After last night’s dance, Violet couldn’t stop thinking about love, real love, different from the infatuations she’d had on boys from school. She wanted to believe in it. She wanted to believe in something, again. Whenever she thought about his hand in hers, his smile, that dance, she tingled all over.
She’d danced with dozens of boys at school, the malt shop, and dance halls, but never felt anything like dancing with the US Navy sailor. Love at first sight was silly. Preposterous. Ridiculous. She was a practical girl and didn’t really believe in love. Besides, she’d only had one dance with him. One dance.
How could I tell that much about a fella from ONE dance?
* * *
At the end of the night, the band beat a swinging version of Chick Webb’s Who ya Hunchin. A man walked toward her, looking quite the man compared to the boys she’d been dancing with all night. Crisp white uniform, dark gleaming hair, smiling light eyes, his sailor jumper fitted tightly across his chest and arms, accentuating his toned body.
She’d just finished dancing with Johnny O’Shea, his hand still on her back after walking her off the dance floor, when her eyes were caught by the sailor striding toward her. An involuntary shudder rolled through her body and although Johnny was saying something, she couldn’t hear a word of it.
Everything around her moved in slow motion except the steady progress of the beautiful man walking up to her, taking her hand, and asking her if he could have the next dance. Johnny’s body went rigid as his hand slipped away. He mumbled a protest, but Violet was already gliding onto the dance floor with the mysterious sailor.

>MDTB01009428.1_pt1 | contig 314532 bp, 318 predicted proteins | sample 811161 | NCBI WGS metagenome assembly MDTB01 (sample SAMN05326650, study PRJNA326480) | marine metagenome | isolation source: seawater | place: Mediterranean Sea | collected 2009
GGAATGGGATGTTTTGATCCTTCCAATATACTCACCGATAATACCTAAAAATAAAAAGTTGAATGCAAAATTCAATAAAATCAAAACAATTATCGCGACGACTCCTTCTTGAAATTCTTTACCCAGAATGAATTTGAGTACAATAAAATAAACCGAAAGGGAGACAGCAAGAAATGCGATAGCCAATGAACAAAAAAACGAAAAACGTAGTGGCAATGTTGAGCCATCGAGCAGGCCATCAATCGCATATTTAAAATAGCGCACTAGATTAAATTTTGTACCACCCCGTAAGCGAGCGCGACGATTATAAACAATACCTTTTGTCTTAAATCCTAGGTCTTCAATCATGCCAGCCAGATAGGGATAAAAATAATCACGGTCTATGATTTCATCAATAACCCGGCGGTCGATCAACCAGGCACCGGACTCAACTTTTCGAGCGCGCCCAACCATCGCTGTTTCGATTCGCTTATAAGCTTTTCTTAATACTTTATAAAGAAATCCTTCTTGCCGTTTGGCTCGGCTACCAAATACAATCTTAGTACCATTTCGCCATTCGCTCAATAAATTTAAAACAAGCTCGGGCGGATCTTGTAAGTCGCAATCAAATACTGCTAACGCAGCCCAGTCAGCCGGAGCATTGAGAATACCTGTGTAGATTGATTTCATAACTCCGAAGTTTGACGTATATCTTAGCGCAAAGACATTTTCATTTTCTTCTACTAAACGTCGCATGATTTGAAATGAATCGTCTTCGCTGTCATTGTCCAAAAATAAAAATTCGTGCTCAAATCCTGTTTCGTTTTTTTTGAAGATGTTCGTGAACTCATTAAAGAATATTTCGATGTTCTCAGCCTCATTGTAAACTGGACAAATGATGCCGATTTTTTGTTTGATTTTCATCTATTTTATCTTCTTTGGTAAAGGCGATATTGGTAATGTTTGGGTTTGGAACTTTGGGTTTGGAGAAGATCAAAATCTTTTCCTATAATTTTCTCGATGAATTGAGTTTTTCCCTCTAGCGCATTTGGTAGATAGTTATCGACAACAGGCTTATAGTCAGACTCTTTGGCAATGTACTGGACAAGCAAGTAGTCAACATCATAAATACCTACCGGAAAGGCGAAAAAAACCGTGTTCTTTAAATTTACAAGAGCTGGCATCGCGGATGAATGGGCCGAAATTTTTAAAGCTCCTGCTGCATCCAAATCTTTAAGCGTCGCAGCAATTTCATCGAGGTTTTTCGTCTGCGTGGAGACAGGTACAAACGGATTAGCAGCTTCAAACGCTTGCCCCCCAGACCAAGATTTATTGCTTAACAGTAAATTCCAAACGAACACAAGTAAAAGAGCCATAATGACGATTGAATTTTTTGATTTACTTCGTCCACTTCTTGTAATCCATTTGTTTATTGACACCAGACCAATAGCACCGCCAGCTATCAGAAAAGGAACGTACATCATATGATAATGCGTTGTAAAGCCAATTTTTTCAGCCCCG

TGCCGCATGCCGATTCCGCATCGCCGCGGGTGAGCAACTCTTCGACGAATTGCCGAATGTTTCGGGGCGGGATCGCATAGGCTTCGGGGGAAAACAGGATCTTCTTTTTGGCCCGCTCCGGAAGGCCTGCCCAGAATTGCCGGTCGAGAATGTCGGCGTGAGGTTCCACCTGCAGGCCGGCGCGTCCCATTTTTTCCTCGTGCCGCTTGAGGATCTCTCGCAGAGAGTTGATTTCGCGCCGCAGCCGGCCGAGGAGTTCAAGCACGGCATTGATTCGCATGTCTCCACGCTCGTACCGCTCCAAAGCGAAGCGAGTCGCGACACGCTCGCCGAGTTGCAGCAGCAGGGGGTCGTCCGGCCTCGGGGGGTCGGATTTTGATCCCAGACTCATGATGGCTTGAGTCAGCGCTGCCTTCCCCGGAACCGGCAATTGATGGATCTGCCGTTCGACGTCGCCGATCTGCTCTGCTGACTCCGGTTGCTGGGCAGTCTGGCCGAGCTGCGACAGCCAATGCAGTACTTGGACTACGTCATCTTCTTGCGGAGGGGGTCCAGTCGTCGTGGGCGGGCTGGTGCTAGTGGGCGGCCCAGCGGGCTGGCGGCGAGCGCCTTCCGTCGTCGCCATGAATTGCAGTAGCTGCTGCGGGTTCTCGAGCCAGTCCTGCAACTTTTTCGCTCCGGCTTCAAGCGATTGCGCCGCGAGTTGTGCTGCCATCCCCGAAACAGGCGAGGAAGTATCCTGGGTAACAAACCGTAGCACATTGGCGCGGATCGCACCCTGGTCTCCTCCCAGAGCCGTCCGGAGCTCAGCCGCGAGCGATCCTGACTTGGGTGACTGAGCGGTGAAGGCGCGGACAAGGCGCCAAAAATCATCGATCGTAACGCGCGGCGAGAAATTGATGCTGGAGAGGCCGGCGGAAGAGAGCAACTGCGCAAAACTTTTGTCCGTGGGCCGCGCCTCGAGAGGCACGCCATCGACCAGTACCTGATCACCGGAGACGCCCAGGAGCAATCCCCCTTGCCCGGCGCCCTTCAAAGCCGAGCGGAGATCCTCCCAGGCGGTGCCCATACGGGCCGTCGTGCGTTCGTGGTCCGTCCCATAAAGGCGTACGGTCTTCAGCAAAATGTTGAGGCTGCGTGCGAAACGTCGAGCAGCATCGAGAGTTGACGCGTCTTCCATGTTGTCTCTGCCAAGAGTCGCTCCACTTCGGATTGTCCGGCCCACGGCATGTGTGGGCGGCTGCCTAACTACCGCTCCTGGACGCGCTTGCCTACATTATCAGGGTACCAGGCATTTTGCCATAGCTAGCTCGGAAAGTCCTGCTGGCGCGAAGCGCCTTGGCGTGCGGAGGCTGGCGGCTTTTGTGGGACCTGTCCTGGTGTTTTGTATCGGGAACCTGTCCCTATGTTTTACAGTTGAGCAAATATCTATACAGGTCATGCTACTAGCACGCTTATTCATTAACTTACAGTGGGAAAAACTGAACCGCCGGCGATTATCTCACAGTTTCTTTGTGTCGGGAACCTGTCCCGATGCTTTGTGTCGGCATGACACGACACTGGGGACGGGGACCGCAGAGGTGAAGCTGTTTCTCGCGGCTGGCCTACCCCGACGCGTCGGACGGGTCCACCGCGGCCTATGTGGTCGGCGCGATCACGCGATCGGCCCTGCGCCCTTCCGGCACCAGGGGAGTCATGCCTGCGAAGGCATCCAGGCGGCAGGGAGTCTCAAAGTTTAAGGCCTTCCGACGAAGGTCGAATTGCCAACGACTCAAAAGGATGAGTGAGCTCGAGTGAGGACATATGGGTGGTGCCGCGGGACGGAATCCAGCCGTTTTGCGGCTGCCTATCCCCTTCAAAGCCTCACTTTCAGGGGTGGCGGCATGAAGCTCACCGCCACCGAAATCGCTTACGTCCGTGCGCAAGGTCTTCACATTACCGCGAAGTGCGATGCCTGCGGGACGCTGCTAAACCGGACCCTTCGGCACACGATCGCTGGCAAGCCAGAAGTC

As soon as they leaned forward in unison, everything sped up again. The drum beat sent hot rhythms coursing through her blood. He wasn’t close, yet she felt a heat between them, and something else, a strange connection she’d never felt before. He kept his lead nice and tight. She gave herself over to his will.
She found herself whipping her head to catch his eye with every spin. They hit the music as if they’d choreographed their dance. She planted her foot, arms held behind, chest forward, rubber-banded into a straight-legged Boogie-drop. Her bottom inches from the floor, but she knew there was no way he was going to drop her.
Somehow she knew she could trust him.
Tam Francis is a writer, blogger, swing dance teacher, avid vintage collector, and seamstress. She shares her love of this genre through her novels, blog, and short stories. She enjoys hearing from you, sharing ideas, forging friendships, and exchanging guest blogs. For all the Girl in the Jitterbug Dress news, give-aways, events, and excitement, make sure to join her list and like her FB page! Join my list ~ Facebook page